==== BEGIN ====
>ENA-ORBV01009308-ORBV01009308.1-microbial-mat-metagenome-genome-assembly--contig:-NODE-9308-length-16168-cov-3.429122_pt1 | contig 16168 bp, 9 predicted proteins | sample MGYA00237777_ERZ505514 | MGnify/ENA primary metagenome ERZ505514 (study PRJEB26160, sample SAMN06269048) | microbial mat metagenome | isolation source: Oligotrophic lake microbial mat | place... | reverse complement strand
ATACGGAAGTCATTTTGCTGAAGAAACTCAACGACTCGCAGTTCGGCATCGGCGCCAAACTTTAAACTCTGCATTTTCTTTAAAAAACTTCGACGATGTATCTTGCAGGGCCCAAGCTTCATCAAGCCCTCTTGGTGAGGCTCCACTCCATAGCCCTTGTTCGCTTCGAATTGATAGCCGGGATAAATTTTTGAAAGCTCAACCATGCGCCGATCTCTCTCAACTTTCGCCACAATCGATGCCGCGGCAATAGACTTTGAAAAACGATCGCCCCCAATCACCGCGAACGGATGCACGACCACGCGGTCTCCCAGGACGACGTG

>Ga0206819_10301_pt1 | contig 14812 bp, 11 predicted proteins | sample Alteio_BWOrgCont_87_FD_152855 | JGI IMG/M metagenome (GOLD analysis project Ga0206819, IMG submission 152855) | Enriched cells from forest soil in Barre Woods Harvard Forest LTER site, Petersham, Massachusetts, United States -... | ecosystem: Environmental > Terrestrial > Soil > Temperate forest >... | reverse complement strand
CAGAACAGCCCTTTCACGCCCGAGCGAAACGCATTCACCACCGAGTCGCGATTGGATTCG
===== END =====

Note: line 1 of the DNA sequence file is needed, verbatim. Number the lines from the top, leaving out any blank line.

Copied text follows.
>ENA-ORBV01009308-ORBV01009308.1-microbial-mat-metagenome-genome-assembly--contig:-NODE-9308-length-16168-cov-3.429122_pt1 | contig 16168 bp, 9 predicted proteins | sample MGYA00237777_ERZ505514 | MGnify/ENA primary metagenome ERZ505514 (study PRJEB26160, sample SAMN06269048) | microbial mat metagenome | isolation source: Oligotrophic lake microbial mat | place... | reverse complement strand